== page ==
It feels similar to the sensation I had as a child: when I'm grown up, life will be easier. I'll suddenly become an 'adult' and I will be, in a way, a different person. All that annoying fear and shyness will be gone, for example. Decisions will be made with swift, accurate wisdom. I'll have done it. I'll be THERE.
Excuse me while I pause to laugh.
OK, so getting older does change things - I know myself much better, have learned what works best in different situations, have my coping mechanisms in place. Practising something does make it less nerve-racking and sometimes I even get better at it. But there's no magic wand that appears (whether it is inscribed 'grown up' or 'published writer') and makes all the hurdles disappear with a satisfying zap.
It appears I am still me.
So, I've had one book published. I have done it, ergo I can do it again.
It appears I am still me. And this time people are watching.
Before, I could write my book in secret. It wasn't until I'd already conquered the sprawling tentacles of my ideas and tamed them into a format brimming with hope and potential that I 'aired' the fact I was writing it.
Now I'm always asked about The Next One.
It's not that there isn't a Next One, it's just that I'm still taming the tentacles. Ideas are flying about, thrashing, slapping me round the face occasionally. Sometimes they excite me, and I'm buzzing with life; sometimes they are terrifying - out of control, impossible to organise. Plus, I'm an introvert, and although I have those I'm happy to talk about it with/to - and if I've shared details with you, feel privileged - in general, I'll want to keep schtum for now. Otherwise I'll never do it. Maybe if it was fiction I would feel differently. Who knows?
I've been working hard at structure and planning this time round, but I've realised that for me, this doesn't tame the tentacles. That comes later. I need to start writing. To plunge in, with the force of the One Big Idea behind me (and yes I do have one) and get a bit buffeted by all its offshoots. The sub-sections, the joined up (or not) dots, the playing that comes with creating.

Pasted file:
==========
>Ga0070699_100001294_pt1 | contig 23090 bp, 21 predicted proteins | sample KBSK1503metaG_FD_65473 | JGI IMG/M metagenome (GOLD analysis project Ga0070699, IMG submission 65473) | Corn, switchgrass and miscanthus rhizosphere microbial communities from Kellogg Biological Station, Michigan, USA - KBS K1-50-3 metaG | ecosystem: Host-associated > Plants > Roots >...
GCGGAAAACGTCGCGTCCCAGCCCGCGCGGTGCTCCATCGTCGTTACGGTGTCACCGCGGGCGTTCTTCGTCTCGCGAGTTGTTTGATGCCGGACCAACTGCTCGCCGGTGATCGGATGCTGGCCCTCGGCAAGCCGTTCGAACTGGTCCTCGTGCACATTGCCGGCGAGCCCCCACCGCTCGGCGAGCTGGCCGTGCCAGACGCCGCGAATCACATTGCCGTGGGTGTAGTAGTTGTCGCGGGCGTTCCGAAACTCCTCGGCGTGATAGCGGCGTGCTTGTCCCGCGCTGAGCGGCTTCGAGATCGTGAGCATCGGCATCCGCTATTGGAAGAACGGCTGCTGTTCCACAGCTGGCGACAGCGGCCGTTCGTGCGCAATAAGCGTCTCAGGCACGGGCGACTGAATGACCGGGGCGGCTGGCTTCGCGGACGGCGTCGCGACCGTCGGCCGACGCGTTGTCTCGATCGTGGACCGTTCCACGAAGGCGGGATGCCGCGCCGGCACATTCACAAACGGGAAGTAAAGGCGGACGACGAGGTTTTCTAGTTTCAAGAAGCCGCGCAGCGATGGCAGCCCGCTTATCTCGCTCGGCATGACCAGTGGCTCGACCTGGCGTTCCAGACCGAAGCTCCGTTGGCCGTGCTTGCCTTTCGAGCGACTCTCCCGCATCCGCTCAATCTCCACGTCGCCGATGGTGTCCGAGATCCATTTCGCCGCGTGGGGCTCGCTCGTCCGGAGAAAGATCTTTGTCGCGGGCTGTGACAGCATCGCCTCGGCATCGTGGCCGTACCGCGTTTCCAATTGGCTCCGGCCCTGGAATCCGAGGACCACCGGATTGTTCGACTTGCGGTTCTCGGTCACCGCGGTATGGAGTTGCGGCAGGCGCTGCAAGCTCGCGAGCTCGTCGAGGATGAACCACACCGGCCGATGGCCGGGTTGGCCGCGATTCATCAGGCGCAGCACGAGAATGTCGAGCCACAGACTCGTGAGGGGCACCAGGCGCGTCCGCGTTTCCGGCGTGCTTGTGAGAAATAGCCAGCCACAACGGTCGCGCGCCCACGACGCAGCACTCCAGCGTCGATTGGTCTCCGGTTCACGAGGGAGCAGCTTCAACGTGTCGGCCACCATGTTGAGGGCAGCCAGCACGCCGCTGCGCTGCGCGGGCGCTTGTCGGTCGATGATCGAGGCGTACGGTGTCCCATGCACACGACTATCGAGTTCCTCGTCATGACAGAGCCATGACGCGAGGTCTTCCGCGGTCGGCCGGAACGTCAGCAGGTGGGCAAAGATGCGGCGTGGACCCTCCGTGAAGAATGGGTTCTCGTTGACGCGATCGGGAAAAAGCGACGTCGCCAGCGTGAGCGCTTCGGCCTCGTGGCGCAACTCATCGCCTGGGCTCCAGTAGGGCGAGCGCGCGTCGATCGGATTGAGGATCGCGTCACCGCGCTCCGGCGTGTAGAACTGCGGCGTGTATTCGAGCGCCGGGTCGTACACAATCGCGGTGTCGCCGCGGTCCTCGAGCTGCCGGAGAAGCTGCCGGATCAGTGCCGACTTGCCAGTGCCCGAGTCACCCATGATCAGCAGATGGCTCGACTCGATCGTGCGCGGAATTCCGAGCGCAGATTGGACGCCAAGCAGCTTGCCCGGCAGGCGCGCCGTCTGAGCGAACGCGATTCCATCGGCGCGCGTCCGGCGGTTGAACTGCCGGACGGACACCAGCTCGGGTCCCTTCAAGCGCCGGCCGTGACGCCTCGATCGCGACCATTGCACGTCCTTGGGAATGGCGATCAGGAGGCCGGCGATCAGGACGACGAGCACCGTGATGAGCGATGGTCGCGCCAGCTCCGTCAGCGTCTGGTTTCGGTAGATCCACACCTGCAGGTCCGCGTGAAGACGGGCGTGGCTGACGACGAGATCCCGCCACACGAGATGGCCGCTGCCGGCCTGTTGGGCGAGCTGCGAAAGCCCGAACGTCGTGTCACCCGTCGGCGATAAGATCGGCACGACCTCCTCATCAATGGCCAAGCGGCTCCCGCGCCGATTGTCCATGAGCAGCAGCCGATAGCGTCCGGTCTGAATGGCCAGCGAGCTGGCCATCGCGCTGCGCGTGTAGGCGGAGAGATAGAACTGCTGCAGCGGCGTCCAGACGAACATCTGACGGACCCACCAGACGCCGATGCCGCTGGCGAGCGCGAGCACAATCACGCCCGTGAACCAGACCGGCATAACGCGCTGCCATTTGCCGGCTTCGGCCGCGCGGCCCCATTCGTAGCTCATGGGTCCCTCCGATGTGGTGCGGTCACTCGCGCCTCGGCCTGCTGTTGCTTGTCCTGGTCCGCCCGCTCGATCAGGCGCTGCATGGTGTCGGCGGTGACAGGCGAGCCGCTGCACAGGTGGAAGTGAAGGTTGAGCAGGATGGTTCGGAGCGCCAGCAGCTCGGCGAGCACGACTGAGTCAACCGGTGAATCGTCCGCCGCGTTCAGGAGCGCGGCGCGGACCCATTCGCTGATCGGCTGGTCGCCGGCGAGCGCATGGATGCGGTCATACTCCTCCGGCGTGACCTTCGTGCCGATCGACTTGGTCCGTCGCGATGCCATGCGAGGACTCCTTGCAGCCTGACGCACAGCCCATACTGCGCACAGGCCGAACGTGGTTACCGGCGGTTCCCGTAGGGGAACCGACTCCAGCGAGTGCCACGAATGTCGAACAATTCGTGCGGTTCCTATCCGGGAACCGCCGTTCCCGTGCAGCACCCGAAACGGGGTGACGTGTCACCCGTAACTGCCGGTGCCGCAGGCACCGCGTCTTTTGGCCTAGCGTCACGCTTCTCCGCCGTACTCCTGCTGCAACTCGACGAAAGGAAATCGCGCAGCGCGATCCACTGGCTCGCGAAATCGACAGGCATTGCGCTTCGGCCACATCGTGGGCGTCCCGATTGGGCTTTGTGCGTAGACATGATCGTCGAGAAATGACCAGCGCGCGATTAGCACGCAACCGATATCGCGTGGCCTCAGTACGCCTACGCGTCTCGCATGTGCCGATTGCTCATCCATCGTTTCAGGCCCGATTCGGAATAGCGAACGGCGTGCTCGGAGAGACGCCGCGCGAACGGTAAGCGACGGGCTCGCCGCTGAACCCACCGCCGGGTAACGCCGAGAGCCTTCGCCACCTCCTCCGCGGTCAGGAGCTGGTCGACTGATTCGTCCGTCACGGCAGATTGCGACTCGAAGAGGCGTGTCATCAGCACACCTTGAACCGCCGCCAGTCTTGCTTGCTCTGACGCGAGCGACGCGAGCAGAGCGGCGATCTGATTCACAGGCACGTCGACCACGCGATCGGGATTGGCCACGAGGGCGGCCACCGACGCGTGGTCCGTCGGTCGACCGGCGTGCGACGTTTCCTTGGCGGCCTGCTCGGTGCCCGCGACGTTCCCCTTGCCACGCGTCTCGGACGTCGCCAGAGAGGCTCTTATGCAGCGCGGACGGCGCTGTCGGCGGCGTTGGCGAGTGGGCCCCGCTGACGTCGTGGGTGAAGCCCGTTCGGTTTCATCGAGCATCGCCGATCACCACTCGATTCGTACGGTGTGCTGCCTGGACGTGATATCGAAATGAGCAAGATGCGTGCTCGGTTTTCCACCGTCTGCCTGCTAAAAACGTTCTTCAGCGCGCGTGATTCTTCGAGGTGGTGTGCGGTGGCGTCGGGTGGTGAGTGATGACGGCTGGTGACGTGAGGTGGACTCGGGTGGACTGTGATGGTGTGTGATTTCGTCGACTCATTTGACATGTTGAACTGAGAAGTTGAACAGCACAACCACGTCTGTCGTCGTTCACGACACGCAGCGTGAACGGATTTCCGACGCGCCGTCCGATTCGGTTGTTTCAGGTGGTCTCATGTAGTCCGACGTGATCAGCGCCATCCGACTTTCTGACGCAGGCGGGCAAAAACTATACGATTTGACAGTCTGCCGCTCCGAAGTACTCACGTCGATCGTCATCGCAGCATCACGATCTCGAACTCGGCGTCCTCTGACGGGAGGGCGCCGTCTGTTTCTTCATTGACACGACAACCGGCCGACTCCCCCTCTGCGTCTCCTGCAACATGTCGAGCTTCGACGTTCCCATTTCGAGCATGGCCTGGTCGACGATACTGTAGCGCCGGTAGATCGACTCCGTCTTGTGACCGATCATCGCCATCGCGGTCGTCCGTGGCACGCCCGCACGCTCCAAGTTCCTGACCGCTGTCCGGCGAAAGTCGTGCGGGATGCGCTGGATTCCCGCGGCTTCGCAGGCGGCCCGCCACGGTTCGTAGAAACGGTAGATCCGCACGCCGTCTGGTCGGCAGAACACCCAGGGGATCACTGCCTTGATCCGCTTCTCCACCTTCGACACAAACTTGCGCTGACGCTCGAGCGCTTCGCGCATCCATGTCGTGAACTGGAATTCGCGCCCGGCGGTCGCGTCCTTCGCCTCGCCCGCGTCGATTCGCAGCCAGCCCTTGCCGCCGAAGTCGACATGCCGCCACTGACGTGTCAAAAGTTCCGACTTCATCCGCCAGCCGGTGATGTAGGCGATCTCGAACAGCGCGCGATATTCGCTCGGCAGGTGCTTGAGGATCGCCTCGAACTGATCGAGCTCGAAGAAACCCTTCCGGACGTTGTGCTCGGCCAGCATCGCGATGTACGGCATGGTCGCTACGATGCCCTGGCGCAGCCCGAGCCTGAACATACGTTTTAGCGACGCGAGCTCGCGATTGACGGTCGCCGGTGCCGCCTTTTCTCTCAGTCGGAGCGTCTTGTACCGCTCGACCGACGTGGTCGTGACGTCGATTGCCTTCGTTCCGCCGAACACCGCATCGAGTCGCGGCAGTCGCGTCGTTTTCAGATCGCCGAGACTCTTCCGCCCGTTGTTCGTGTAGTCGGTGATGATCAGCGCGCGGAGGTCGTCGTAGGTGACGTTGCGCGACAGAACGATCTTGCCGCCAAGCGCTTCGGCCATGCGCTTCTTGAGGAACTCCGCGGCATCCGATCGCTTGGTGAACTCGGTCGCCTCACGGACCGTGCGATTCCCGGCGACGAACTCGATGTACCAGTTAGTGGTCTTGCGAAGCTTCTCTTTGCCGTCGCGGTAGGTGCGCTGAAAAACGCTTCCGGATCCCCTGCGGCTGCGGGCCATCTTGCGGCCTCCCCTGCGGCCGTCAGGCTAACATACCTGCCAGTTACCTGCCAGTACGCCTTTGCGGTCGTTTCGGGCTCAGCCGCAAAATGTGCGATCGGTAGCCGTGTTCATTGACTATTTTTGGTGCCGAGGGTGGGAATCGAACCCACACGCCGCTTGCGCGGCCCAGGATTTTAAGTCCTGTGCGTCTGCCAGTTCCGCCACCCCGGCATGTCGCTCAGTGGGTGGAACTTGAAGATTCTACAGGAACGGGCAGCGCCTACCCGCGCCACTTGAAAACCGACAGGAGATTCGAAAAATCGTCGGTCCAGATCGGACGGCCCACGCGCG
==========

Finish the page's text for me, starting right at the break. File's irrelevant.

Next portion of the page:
There is an idea, and there's a lot there. The potential buzzes busily at me... The research makes me nervous. But I have to take hold of it, even if it does give me motion sickness.
Just because I've done it before, doesn't make it easier. Maybe it would, if I'd written ten books or twenty or thirty. But here in my 'one-book-published' zone I need to tell myself - stop thinking about how you did the First One or the Ones You Haven't Done or the the Way Everybody Thinks You Should Do it. Stop thinking about how the First One is selling. Stop worrying that your publisher won't like your new idea, or even want to publish you ever again. Stop getting frozen by expectation - from yourself or others, and get yourself admitted to the ride.
Stop looking back, and throw yourself into the melee that is the The Next One.
I need to stop hovering at the water's edge and finally go under.
If you're published, how do you find the 'second time round'? Does it get easier, or do you need to take each one as if it were the only one? If you're an introvert, how do you deal with other people's expectations?
Lucy Mills considers herself a non-fiction writer but does write the odd novel in November. Her first book, Forgetful Heart: remembering God in a distracted world, was published in 2014 by Darton, Longman and Todd (DLT). She's written articles, poetry and prayers for various Christian magazines and is an editor at Magnet magazine. www.lucy-mills.com